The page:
So before jumping right in to describing how these adventure games work, let me start by saying a little bit about what they do. These games follow a simple kind of play, in which the computer prints out something, typically a description of where the player is, what objects are lying around, and what directions the player may travel in from this point. Then the player types in some instructions in English, telling the computer what to do next.

Here is some sample output (the player's input is in bold):

```Room One

This is Room One.  This is where it all begins.
It's decorated entirely by your imagination.
There is a dark opening in the stone wall to
the East, and a doorway in the southern wall
leads out into the forest.

You see:
a small rock hammer
a gold ring

Obvious exits:
east, south,

> take hammer
a small rock hammer: Taken.

> go south

Forest

You are in a dark forest.  A river flows by
blocking travel to the Wast and South.  North,
there is a doorway set in a stone wall.  To
the West lies a warp in the space-time continuum.

You see:
a kerosene lantern

Obvious exits:
north, east,

> take lantern
a kerosene lantern: Taken.

> drop hammer
a small rock hammer: dropped.

> inventory

You are carrying:
a kerosene lantern
```

So, for the computer to respond in this way to these commands, it must:

• Keep track of a list of all the locations in the game that the player might visit (and a few he will never visit).
• Keep track of the current location of the player.
• Keep track of all the interconnections between all the locations, (or henceforth "rooms") so that it is known where the player would wind up if he were to go, say "east", from wherever he might currently be.
• Keep track of all the objects in the game and their current locations.
• Read in the user's input, and make some kind of sense of it, and modify the attributes of the player or objects, or room descriptions as appropriate.

For the output shown above, this list is sufficient. More complex interactions might require keeping track of more things, such as whether a door between two rooms is opened, closed, or closed and locked.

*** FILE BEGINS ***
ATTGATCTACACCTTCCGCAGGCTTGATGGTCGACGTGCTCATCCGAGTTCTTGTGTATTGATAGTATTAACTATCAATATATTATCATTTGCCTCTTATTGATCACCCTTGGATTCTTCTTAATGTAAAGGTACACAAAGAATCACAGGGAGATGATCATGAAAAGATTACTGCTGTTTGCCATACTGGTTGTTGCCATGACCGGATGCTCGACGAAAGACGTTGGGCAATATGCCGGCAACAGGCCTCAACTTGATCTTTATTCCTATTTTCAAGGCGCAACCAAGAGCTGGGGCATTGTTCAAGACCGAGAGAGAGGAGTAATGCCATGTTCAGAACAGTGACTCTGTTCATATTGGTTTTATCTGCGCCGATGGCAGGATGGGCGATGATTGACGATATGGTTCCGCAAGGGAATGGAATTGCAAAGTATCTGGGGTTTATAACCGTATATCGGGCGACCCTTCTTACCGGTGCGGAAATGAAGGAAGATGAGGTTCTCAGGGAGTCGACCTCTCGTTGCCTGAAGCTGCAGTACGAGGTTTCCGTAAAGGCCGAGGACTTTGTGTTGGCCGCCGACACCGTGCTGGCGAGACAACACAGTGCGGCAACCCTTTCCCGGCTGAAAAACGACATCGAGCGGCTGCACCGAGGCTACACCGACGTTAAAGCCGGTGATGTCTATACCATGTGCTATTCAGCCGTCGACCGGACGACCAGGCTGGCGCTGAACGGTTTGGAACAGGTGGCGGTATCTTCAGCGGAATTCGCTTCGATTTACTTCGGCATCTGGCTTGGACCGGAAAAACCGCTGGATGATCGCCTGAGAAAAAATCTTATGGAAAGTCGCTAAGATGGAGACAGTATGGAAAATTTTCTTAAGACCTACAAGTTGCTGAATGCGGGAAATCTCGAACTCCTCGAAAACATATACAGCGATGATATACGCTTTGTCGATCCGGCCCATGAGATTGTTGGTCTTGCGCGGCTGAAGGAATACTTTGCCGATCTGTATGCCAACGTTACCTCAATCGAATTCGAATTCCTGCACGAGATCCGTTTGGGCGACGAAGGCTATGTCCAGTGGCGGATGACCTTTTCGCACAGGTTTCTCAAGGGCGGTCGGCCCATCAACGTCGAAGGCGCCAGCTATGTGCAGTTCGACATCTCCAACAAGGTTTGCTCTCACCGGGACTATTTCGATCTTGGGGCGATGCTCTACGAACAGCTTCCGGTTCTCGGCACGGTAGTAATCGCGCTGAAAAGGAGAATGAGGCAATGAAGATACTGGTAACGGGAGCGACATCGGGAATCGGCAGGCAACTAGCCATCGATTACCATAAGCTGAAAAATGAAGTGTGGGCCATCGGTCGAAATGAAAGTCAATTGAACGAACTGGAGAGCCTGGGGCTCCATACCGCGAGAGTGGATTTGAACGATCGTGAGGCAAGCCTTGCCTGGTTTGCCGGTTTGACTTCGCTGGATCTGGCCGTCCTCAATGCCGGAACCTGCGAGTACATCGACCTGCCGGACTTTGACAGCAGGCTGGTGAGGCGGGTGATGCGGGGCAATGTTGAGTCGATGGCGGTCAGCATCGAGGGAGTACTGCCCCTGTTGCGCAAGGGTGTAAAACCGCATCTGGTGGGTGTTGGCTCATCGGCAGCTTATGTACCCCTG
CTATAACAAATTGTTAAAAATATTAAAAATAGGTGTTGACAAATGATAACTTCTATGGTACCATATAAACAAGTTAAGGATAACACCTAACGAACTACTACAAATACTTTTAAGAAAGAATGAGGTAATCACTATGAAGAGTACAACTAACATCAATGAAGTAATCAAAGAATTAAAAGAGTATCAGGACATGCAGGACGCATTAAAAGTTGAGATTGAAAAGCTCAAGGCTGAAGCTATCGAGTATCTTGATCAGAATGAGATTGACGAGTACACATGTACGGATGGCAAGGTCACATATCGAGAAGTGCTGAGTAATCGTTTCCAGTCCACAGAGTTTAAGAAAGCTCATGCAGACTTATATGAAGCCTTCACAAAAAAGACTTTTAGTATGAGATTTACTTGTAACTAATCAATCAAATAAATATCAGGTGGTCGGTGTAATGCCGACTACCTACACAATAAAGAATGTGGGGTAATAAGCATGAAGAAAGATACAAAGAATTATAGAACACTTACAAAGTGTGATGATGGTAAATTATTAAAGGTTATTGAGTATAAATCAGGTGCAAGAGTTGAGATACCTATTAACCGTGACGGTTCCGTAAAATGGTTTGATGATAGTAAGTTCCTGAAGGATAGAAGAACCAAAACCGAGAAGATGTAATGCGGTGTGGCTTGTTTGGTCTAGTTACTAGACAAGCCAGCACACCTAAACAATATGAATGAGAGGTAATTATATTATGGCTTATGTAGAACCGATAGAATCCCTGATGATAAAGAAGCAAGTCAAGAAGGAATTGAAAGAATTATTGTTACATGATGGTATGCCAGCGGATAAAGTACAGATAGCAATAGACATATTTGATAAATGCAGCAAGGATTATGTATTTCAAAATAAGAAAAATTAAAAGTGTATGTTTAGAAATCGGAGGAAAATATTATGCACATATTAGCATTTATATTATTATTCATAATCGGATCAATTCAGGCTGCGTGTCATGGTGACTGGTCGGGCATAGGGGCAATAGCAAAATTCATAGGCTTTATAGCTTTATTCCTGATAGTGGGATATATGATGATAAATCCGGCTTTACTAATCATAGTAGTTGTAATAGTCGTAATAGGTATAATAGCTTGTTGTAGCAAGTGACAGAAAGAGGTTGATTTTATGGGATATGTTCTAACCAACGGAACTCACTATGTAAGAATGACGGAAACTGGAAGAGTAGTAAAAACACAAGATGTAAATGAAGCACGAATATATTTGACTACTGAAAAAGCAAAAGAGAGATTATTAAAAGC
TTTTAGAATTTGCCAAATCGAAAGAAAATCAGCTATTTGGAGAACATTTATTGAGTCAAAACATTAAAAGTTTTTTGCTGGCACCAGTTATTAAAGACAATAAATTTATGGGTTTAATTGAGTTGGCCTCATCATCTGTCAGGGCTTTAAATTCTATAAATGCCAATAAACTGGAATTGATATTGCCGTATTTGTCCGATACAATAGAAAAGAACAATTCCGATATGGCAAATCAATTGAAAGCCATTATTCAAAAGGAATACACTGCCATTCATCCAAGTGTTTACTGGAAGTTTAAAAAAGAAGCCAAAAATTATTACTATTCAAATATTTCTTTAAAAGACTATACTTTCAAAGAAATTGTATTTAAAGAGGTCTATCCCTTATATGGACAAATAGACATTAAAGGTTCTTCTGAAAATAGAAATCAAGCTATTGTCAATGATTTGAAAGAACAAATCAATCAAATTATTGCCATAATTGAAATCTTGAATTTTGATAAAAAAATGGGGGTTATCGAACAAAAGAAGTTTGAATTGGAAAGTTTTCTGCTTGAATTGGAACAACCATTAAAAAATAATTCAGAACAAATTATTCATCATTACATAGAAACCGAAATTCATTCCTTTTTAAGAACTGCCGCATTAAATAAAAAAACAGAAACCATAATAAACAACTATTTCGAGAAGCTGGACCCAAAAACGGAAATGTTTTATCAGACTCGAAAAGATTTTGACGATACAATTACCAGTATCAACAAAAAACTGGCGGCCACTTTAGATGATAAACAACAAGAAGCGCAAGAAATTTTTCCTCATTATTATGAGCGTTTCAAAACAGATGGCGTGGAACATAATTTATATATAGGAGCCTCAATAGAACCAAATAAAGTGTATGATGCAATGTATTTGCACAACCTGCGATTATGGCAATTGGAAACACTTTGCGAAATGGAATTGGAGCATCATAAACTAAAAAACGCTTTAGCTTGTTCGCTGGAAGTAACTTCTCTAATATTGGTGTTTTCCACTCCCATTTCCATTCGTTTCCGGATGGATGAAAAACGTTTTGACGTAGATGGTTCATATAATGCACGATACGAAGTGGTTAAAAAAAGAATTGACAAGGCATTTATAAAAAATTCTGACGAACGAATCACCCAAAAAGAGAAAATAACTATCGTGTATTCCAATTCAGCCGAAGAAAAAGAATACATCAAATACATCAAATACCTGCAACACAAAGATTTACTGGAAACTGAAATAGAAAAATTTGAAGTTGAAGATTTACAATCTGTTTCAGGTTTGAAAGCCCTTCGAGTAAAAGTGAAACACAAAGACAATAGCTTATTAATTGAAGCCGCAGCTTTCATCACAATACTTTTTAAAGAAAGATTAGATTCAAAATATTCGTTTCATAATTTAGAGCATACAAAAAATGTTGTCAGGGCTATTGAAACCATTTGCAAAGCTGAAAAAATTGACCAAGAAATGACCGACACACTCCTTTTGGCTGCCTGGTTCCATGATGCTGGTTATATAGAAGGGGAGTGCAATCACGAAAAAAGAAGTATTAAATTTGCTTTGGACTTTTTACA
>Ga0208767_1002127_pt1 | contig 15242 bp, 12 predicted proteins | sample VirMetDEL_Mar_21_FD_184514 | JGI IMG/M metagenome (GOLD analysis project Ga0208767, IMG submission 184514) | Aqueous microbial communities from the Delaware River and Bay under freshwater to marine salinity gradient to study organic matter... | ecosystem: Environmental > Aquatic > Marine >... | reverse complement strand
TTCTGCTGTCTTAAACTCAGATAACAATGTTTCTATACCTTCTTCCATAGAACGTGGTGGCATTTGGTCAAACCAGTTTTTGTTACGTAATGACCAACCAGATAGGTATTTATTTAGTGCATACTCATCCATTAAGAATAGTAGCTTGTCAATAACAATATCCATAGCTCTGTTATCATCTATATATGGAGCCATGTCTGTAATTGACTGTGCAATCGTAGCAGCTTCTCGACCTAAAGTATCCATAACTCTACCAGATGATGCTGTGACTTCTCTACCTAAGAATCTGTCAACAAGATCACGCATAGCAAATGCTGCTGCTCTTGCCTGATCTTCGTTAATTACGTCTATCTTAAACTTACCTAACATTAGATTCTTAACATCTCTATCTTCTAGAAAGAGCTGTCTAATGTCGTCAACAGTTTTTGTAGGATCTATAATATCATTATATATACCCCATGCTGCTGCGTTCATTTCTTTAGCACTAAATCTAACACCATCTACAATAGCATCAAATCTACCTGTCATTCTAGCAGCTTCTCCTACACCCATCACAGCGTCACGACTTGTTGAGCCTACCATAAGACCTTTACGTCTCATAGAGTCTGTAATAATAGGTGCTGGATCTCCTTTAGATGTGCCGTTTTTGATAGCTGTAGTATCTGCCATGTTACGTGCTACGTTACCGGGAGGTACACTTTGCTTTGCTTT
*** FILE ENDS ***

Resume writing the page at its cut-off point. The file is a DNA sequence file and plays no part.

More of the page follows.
So starting with the first item on the list, keeping track of all the rooms in the game. This calls for an array, an array of rooms. So what's a room, what information about each room must we keep?

• A short name for the room.
• A longer description of the room.
• interconnections to other rooms.

The first two are easy. A simple string will handle each of those. But what about the interconnections to other rooms? What's a good way to represent that?

Well, there are a limited number of directions the player is allowed to move. Typically, these are the points of the compass, N,NE,E,SE,S,SW,W,NW, plus "up" and "down", making a total of ten different directions which the player might conceivably be allowed to move from any given location. So, for each room, just store 10 pieces of information, namely which room the player gets to if he moves in each of the ten directions. So what's a good way to represent "which room?" Normally, the room's "number", that is, it's offset into the array of rooms is used. If travel is impossible in a given direction, the value -1 may be used to signify this.

So, we can use the following C structure to represent a room in our adventure game:

```#define NDIRS 10

struct room_t {         /* one  for each room in the game */
char *short_name;
char *description;
int tt[NDIRS];  /* n,ne,e,se,s,sw,w,nw,up,down */
};
```

"tt" is short for "travel table". The entries in the travel table tell where you get to if you travel in each of the 10 directions from here.

Just as the notion of "which room" may be represented by an integer in the travel table entries, an integer may also be used to represent the location of the player. The player is always in some room or other, and a simple integer is used to remember which room he's in.

A word about the room descriptions. You should take care that the descriptions should not contain anything which will not be true throughout the entire game. That is, you should not describe objects which may be moved or change state in some way, or make some assumption about how the player arrived here. For example, A description such as this would be not be good:

```You have just narrowly escaped death as your plane crashed into
the jungle.  A path leads to the south and coninues to the north.
```

This would be fine the first time the player encounters it, but he may be here for the hundredth time, having just come back here by way of the trail, that escaping death bit was days ago. You can use room descriptions such as these if you're prepared to have your program dynamically modify them, but it's usually easier just to sidestep that particular problem than it is to try to plow through it.

Ok, so that covers the first two items on the list. The next node describes how the objects in the game are dealt with.

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